(Antwerp: [Printed by Johannes Grapheus for] Heirs of Joannes Steels, 1545). 171 x 114 mm. (6 3/4 x 4 1/2"). , 300 leaves.
Contemporary calf by the Pecking Crow Binder, covers with blind-ruled frame, oblique gilt fleur-de-lys cornerpieces, and the binder's signature gilt stamps--a hand clutching a spray of flowers, with a bird perched on top--at the center; raised bands, later but well-chosen endpapers, ink titling to fore edge (expertly rebacked in the style of the period, with simple blind and gilt decoration; corners neatly restored). In a modern brown cloth clamshell box. Printer's device on title page. Front pastedown with later pasted-on manuscript note regarding the forgery; title page with contemporary ownership inscription of Fr[ater] Augustinus [illegible]; first and last page with shallow (and scarcely visible) blind stamp of the (now defunct) Theological Institute of Connecticut. Adams B-788. For the binding: Nixon, "Sixteenth Century Gold Tooled Bindings" 17; Foot, "The Henry Davis Gift," I, 129-38; Miner, "History of Bookbinding, 525-1950 A.D." 258-60. Covers a little marked and with minor staining (a narrow inner strip of upper board somewhat darkened and crackled because of rebacking), text printed on inferior stock (and so with overall faint browning), otherwise an excellent example with only insignificant defects, the carefully restored binding sound and pleasing, and the text fresh and clean.
This is an early printing of an elaborate and influential literary forgery, offered here in a binding by the celebrated Parisian Pecking Crow Binder, favored by some of the greatest bibliophiles of the period. The Italian Dominican Giovanni Nanni, generally known as Annius Viterbiensis (ca. 1432-1502), came to prominence after preaching and then publishing a series of sermons in which he interpreted the Book of Revelation to predict a Christian victory over the threatening Turks. But the work that brought Nanni his greatest fame--and infamy--was the present book, first published in 1498. Produced at a time when scholars were becoming heroes for discovering and publishing unknown ancient manuscripts, the collection purports to be translations of lost works of several ancient writers, with commentary by Nanni. However, these "ancient" works were composed by Nanni himself, who went so far as to fake stone inscriptions in ancient languages and to bury them near his hometown of Viterbo, to be excavated and "discovered." He was intent on proving that Viterbo and the surrounding region of Etruria had been founded by Noah himself after the flood, and that the area's Etruscan civilization was thus more ancient and influential than Greece or Rome. He ascribed his fraudulent works to real authors, and Nanni's fake history ironically had great influence on the methods of later scholars: reliance on chronology, contemporary inscriptions, and official records superseded unquestioning acceptance of the accounts of ancient authors. According to Foot, the Pecking Crow workshop was active in Paris during the first half of the 16th century, though most bindings with this particular decoration were done between 1535 and 1550. The "bird pecking at grain" tool was first noted by Dorothy Miner in the exhibition catalogue she prepared for the Walker Art Gallery in 1957, and is heraldic in origin. The bird is combined with a tool called a dextrocherium, because its floral spray is held by a right hand (from the Latin "dexter" [right] and the Greek "cheiros" [hand]). The tools appear singly in other, more elaborate, bindings from the workshop (e.g., Miner 258 and 259), but are most famously seen together, as here. The patrons of our Pecking Crow Binder could hardly have been more illustrious, as they included Jean Grolier, Thomas Wotton, Marcus Fugger, and the French king François I. (ST12429b)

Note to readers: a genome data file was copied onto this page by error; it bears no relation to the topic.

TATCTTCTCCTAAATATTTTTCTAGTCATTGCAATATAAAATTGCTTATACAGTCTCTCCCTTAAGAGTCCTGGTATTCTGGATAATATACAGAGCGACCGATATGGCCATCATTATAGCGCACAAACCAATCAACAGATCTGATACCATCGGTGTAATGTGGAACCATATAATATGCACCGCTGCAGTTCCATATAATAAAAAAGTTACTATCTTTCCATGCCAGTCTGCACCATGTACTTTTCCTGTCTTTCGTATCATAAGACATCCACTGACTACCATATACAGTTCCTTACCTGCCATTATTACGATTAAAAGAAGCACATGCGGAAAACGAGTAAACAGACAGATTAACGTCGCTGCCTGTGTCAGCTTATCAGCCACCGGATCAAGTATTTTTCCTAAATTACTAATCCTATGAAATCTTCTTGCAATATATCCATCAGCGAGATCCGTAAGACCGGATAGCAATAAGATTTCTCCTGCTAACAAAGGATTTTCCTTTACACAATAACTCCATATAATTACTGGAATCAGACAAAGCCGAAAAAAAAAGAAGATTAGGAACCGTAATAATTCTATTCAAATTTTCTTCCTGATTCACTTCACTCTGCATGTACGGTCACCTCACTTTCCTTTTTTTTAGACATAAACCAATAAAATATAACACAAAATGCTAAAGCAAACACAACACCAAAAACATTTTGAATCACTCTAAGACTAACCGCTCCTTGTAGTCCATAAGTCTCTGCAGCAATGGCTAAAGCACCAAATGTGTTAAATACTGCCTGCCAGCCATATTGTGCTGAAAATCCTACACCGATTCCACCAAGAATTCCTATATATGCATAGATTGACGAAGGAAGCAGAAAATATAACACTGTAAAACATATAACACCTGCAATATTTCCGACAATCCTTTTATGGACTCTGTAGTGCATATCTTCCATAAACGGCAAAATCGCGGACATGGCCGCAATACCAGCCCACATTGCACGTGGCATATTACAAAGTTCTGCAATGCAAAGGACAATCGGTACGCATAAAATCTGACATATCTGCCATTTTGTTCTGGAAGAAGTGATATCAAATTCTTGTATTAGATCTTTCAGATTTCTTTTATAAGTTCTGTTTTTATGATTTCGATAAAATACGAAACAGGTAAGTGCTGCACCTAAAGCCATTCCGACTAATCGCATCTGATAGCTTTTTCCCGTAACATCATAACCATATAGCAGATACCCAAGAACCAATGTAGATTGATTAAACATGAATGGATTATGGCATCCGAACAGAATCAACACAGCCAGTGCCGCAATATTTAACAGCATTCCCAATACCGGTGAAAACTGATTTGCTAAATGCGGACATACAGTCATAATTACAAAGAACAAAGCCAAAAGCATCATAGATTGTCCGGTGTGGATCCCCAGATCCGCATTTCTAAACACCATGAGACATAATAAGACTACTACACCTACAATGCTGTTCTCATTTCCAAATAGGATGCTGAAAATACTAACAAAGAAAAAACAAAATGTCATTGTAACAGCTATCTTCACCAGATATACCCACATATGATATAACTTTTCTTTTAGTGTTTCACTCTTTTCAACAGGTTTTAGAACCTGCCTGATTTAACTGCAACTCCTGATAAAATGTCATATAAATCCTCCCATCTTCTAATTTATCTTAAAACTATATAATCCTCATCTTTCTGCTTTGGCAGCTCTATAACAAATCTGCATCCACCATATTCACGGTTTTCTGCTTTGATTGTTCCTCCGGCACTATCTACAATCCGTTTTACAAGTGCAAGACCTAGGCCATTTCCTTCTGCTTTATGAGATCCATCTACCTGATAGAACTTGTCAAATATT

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PJP Catalog: 74.